Sarah Hussey was born into money which meant two thing: a prestigious marriage and scandal. Being a grand heiress, poor-ish nobles were lining up to marry Sarah by the time she was sixteen. The man who won Sarah's hand (and money) was George Carpenter, the earl of Tyrconnel, an Irish peer. George has already been married, which made Sarah his second countess. What happened to the first countess you may ask. Well, Lady Frances was still very much alive; she had just gone through the pricey process of divorce, or rather, George had gone through it, to do away with her.
Sarah picked up where the former Lady Tyrconnel left off. She quickly got bored with her older husband and went out partying and man-scouting. She seemed to have hit the jackpot in 1788 when she began an affair with Prince Frederick, Duke of York. As with just about all royal affairs, the press had a field day, boosting Sarah up to celebrity status. The strangest aspect of the whole affair: both Sarah's father and husband were blooming with pride. When Frederick broke off the affair a year later, the two men were more upset than Sarah. It sounds like something out of The Tudors, no?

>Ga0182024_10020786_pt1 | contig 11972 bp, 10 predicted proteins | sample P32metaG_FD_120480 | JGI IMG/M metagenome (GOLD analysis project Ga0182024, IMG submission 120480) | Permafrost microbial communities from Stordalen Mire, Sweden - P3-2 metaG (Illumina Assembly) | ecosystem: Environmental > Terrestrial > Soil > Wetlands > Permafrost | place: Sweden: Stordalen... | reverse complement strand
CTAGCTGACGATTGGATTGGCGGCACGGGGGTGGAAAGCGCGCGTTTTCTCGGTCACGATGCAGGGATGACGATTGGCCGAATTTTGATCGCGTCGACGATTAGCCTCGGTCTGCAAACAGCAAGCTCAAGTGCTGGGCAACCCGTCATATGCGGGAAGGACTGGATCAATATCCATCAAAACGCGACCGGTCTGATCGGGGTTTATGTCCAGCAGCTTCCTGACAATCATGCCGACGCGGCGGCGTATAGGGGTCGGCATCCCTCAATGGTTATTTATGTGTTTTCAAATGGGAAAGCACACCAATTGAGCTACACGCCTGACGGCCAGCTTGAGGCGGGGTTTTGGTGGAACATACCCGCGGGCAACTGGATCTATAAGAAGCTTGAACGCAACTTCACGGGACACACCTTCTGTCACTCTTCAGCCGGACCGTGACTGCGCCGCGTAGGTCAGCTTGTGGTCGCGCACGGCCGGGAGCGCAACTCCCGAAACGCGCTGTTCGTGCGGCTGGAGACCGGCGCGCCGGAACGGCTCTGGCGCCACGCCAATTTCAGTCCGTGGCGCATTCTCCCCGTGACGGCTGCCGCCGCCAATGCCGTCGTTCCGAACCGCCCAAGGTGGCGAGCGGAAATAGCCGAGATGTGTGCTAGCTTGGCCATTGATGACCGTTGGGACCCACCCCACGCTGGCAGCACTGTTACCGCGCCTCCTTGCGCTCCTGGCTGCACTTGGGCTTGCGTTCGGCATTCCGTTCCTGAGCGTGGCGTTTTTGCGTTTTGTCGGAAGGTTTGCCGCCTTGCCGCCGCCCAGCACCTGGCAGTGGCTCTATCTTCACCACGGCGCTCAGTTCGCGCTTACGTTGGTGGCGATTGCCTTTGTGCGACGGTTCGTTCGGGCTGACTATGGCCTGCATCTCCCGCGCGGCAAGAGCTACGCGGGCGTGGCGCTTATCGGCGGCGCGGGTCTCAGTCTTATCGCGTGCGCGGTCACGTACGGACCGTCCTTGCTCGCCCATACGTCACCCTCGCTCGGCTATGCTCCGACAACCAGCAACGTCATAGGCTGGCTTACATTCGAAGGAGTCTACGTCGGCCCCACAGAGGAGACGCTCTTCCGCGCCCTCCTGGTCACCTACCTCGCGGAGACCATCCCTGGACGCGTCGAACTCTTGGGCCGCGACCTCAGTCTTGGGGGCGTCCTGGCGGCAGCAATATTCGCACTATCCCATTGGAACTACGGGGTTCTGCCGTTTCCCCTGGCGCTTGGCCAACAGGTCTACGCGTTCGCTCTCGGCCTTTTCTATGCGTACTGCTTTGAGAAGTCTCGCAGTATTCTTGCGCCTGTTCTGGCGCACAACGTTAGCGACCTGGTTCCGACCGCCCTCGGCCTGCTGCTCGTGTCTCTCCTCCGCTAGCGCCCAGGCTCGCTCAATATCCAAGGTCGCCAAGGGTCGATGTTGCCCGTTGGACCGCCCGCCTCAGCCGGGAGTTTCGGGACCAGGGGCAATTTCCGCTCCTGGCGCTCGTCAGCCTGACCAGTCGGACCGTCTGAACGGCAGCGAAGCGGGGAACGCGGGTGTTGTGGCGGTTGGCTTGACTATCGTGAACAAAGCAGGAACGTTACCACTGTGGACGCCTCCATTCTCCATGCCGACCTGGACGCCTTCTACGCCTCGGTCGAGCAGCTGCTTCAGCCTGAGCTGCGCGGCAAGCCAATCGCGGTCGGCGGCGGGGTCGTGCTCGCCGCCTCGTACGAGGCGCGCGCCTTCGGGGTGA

Sarah wasn't one to mope around about broken relationships. She moved on. The next man in her life was John, Earl of Strathmore, son of none other than Mary Eleanor Bowes. Once again, satirical prints loved the pretty little countess' affair and it publicized for all to see. But this time, the affair seemed to mean a little more to Sarah, she loved John. Finally, one day she just up and left George and went away to live in sin with John. Afterall, she was an independant woman. When the artist John Downman was portraying her, he noted such. Sadly, Sarah's legacy was not to last very long. She died in 1800 from a bad cold at the age of thirty-seven. Her final resting place is the illustrious Westminster Abbey.
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